Your brain finds out about a smell when molecules bind to the olfactory receptors in your nose. Scent molecules activate different receptors, with each type of receptor thought to respond to no more than a handful of different smells. The pattern of activation of olfactory receptors seems to work something like a bar code from which the brain determines the smell’s identity.

Some controversy exists among scientists about just how olfactory receptors become activated, but currently the most compelling explanation is that smell molecules activate receptors into which they fit, like a key in a lock.

Of the five senses, smell remains the most difficult for scientists to explain. Coffee, bacon, and cigarette smoke all have hundreds of volatile molecules, yet we do not detect the individual components. But we can detect the distinct fragrances of coffee, bacon, and cigarette smoke when all three are mixed together.

Previously scientists estimated that we should be able to distinguish 10,000 different smells. However, from our current understanding of smell discrimination, in theory we should be able to distinguish an almost infinite number of smells.

One of the most enigmatic features of smell is how the mere hint of an aroma can conjure up powerful memories. For example, the smell of apple pie might take you back to your grandmother’s kitchen. This is because information about smell is sent to the hippocampus, a part of the brain concerned with emotion, motivation, and certain kinds of memory.

Tip of the tongue

Please explain this apparently common phenomenon. You are trying to remember the name of someone you knew a long time ago. Despite earnest and repeated attempts to recall the name, it eludes you. When you are no longer trying to think of it, the name suddenly pops into your brain.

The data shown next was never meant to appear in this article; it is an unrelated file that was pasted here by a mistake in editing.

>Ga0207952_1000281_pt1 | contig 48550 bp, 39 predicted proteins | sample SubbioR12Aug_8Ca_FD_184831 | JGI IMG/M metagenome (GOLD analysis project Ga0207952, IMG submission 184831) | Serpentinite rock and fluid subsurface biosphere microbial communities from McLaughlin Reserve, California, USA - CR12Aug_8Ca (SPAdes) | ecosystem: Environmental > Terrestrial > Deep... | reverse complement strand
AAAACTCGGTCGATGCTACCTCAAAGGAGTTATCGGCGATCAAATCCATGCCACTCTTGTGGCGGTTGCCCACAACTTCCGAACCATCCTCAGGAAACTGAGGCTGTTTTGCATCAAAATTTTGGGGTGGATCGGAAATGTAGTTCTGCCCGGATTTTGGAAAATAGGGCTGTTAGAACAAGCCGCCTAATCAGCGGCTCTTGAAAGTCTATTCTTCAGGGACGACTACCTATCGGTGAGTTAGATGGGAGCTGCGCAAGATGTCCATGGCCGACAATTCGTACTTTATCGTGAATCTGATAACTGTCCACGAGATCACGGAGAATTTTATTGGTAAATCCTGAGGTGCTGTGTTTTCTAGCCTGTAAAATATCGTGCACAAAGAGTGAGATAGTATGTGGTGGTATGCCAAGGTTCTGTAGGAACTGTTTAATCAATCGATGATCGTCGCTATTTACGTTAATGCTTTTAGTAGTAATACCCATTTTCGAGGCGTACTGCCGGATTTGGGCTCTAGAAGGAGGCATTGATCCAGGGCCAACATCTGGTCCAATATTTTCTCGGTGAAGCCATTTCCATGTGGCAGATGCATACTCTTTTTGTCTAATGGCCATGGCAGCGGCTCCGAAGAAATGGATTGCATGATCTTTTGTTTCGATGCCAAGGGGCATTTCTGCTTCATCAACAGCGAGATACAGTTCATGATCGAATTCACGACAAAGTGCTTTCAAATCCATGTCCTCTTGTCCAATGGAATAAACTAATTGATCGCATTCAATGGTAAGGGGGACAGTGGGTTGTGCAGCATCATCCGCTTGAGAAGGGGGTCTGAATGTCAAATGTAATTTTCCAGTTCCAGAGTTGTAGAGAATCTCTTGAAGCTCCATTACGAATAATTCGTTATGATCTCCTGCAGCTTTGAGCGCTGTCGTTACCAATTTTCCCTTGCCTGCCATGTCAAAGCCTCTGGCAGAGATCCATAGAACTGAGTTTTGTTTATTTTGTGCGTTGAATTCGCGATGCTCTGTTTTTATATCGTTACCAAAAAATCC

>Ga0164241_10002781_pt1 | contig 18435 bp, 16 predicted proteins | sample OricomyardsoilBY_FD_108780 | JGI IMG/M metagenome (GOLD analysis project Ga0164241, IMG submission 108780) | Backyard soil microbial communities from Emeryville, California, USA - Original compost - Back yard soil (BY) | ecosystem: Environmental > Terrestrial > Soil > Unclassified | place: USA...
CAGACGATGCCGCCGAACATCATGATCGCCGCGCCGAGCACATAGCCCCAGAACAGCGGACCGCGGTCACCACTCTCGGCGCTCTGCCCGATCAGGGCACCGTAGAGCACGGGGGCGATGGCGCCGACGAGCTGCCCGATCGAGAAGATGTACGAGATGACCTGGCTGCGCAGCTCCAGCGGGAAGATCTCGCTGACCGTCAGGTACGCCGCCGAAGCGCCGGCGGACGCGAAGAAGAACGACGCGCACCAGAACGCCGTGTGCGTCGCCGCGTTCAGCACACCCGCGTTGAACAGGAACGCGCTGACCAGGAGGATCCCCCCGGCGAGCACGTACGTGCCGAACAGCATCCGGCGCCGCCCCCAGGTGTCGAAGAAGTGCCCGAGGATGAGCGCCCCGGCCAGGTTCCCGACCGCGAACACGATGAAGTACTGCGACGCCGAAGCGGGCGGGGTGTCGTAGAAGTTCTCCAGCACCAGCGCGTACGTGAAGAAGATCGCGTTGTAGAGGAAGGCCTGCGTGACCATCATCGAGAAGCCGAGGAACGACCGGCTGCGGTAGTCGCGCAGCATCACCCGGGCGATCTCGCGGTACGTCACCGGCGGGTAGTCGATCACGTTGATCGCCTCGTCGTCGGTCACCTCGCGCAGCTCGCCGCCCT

The very mechanisms that help us concentrate can cause thoughts to shy away from us like skittish horses, only to return when we have stopped pursuing them.

To make knowledge more accessible, our brains suppress conceptual distractions through a process known as retrieval-induced forgetting. Researchers have most commonly studied this active process of forgetting using word retrieval tests.

For instance, people learn lists of category-exemplar pairs (fruits-apple, fruits-plum, fruits-banana) for several categories (fruits, sports, cars, dog breeds). They then practice retrieving some of the exemplars when cued with the category and the first two letters of the exemplar (fruits-pl__). Later, they are given the categories and asked to recall all the exemplars from each category.

As expected, retrieval practice improves recall of the reviewed material. Surprisingly, recall of the category-exemplar pairs that were not practiced is worse than it is when people do not practice retrieving any of the category-exemplar pairs at all. In other words, the recall of one memory causes the suppression of related memories.